broken heart

“Every relationship is fundamentally a power struggle, and the individual in power is whoever likes the other person less.” ~Chuck Klosterman

I remember the first time I figured out I was the one who cared more than a person I was dating.

Her name was Emily. I wish I could write something eloquent about her that could convey to you why I began to like her as much as I did, but when s**t goes south because you were more into it than your counterpart, your perception of them has a tendency to change over time, skewing — obviously — to the negative.

Your mind makes them into something more normal than you built them up to be, and before long you’re aware of how much you cared, but you don’t have a really great explanation for why. You’re also not really sure which perception you had of them is the real one, and you cling to the less-good one, mostly. Love and the emotional steps that lead to love are weird that way.

Emily was the first girl I tried to become close with after a very rough break-up. (That I was trying to become close with someone instead of letting it happen naturally and gradually is probably an indication that I was doing something ill-advised.) The timing probably had something to do with it. I’d fallen in real love — it wasn’t like the other times I thought I had, when I was experiencing something on a lower level. I’d been wrong. Having not actually been in love before I had mistaken my feelings for something more than they were. Being in love is one of the greatest and most captivating feelings I have experienced, and when it was gone for the first time I sought to replace it. I became the person who dove in too quickly and too heavily. I came on way too strong. But it never occurred to me that I could do anything about it, and maybe I couldn’t.

I knew somewhere in my mind that I cared way too much, but the thing about the way you feel about someone once you reach a certain point, and the extent to which you feel that way, is that it tends to be something you have no control over.  This lack of control gets in your head and messes you up something fierce. You start doing things no human being would do if they followed the normal rules of courtship, one of which is to take things kind of slow so as not to freak a person out and then scare them away. (Pro tip, right there.) You want desperately for them to be on the same level of feeling as you, and on the same level of acting on those feelings. When you discover that they aren’t, usually when things come to a sad and awkward end (for you, anyway), it tears you up in a big way. Because you’re the one who has been let down.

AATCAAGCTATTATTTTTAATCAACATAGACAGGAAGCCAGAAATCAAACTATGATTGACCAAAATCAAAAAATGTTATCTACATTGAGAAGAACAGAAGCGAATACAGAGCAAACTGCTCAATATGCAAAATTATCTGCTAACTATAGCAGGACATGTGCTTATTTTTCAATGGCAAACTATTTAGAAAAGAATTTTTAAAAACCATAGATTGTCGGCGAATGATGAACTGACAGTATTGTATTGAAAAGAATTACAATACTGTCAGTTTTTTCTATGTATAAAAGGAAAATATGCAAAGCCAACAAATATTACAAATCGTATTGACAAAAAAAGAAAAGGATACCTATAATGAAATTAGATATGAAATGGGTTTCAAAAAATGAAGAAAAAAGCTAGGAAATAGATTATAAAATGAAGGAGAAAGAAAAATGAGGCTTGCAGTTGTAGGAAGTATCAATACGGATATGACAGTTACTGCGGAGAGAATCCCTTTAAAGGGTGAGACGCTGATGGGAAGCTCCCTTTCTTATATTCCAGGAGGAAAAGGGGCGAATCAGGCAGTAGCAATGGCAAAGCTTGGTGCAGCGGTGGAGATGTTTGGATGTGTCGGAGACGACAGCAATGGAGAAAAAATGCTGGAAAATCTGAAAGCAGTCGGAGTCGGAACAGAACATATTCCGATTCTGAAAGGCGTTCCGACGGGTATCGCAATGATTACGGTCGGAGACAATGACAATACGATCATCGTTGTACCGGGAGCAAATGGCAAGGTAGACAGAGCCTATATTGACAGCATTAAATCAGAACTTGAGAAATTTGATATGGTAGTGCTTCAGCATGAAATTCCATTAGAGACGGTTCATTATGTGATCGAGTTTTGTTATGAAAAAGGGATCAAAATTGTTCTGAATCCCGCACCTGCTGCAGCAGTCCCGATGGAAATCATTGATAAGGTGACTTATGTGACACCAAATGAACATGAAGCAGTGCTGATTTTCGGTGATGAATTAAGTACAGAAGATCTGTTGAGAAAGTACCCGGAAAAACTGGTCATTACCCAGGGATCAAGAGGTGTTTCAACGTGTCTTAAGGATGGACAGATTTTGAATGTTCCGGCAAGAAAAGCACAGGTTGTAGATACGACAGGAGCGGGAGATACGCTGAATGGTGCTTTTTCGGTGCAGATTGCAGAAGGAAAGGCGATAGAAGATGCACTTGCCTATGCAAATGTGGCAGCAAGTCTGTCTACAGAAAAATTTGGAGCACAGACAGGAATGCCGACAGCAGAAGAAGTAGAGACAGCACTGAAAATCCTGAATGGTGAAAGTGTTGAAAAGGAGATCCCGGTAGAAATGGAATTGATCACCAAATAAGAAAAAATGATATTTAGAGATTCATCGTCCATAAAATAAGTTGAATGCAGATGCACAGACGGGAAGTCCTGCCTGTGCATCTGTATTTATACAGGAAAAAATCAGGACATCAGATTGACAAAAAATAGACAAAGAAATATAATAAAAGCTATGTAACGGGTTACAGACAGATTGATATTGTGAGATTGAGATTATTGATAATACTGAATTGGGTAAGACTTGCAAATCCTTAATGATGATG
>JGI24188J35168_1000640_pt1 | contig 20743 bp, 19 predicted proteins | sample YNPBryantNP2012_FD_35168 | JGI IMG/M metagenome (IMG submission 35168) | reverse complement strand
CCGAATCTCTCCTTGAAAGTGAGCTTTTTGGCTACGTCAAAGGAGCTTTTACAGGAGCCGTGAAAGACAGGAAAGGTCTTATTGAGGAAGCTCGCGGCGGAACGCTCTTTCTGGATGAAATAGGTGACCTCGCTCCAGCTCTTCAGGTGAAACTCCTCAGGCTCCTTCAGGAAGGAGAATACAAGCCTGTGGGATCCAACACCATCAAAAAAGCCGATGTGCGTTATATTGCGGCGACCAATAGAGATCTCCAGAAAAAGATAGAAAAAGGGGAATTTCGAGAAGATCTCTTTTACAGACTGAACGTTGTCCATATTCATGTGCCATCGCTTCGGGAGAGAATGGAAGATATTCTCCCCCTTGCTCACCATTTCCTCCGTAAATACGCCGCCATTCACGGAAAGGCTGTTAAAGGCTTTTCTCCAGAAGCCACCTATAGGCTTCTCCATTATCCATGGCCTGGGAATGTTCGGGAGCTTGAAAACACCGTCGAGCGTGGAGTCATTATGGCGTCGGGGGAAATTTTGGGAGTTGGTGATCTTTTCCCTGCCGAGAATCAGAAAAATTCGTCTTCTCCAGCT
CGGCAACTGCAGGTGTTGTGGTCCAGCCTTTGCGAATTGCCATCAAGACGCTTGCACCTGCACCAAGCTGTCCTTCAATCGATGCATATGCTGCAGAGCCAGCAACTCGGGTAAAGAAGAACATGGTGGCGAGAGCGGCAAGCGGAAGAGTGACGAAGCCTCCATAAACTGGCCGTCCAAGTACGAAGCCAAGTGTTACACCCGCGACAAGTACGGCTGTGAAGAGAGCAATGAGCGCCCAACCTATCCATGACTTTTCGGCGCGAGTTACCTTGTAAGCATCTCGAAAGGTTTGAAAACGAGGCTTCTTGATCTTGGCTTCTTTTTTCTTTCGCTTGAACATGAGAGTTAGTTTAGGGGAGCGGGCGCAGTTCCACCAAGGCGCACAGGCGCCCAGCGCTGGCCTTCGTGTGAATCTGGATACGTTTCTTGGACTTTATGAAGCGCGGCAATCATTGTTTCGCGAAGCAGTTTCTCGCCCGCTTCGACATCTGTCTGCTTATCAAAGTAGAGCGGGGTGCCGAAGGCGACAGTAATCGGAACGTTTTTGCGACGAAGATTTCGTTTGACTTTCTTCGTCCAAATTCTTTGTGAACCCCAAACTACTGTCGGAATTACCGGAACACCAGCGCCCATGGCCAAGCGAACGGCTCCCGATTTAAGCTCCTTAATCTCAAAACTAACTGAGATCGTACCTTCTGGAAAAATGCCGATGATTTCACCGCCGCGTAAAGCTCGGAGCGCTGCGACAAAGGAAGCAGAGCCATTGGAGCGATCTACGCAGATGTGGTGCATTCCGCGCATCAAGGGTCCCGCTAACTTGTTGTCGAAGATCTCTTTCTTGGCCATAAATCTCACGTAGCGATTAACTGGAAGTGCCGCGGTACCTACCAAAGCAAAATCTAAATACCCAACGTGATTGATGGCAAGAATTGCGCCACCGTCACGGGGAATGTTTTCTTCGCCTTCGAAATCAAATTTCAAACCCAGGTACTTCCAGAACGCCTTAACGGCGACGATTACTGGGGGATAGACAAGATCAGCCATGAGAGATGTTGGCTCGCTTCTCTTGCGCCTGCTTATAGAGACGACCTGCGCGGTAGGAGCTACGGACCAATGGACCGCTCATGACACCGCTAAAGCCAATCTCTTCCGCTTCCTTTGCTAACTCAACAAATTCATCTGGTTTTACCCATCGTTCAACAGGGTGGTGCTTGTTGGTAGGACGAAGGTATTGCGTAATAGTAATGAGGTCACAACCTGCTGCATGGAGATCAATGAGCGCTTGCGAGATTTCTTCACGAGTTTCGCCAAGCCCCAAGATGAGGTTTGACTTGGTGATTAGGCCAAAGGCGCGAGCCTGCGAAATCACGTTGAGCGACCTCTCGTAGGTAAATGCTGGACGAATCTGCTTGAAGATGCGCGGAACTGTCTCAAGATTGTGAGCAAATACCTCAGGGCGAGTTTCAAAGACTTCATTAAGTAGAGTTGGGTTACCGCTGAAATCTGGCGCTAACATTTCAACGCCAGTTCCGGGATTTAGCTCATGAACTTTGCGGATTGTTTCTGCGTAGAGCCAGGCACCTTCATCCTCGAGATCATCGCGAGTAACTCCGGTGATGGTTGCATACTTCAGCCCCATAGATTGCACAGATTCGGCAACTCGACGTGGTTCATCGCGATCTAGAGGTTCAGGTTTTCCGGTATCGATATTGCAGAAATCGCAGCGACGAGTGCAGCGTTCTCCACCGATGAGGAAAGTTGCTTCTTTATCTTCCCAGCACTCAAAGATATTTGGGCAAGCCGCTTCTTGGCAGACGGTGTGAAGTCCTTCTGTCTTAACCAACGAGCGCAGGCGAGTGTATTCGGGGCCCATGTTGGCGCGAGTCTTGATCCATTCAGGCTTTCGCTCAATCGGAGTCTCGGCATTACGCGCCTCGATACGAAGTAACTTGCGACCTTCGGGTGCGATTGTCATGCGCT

It’s been almost six years since I f**ked Emily and then freaked her out and into distancing herself from me. In that time, I’ve been the person who cares less, and the person who cares more. Several times each.

It’s always a problem. When I don’t care as much, I wonder why the woman who is more into it than I am is so into it and so serious about it. Why she can’t just relax and let it happen.

When I’m the one who cares more, I can’t understand why the woman gradually removes herself from my life after seemingly being into me. I lose a ton of sleep and satisfaction thinking about why I couldn’t get them to go all-in with me. I get angry and paint them in a negative light. Which probably isn’t justified. People aren’t always on the same level or wavelength. That’s life.

In the past year, I’ve briefly dated two women I cared about very much and thought I could fall in love with. I reached the point that many people reach where I realized that I was the one who cared more, and that because of this I was going to be the one who was heartbroken while they went merrily along with their lives. When you get to this point, though, it’s strange. You’re both fully aware that one person cares more than the other, but you don’t address it, because to call someone out as the person who cares less about you as a companion and human being is mostly a fool’s errand. They won’t admit it. They’ll label you as crazy. Then they’ll remove themselves from your life. After this, you will become bitter and label them as crazy, at least to people you talk with about them.

When the latter of the two almost-relationships ended in February, I vowed that I wouldn’t open myself up that way again until I knew I was doing the right thing, that I was on the same level as the other person.

I would force apathy upon myself.

It’s helped a lot.

I bought a Claddagh ring and faced the heart outward. I wear it on my left middle finger as a constant reminder that not every woman who shows interest in me is going to care as much as I do, and that I shouldn’t expect her to.

And I’ll keep wearing it this way until the day when I am finally sure that I’ve found the person who cares and loves me the exact same amount as I do them.

Then I’ll turn it around. Hopefully, after that, I’ll take it off completely and replace it with a band around its neighboring finger. A ring that I’ll wear forever.

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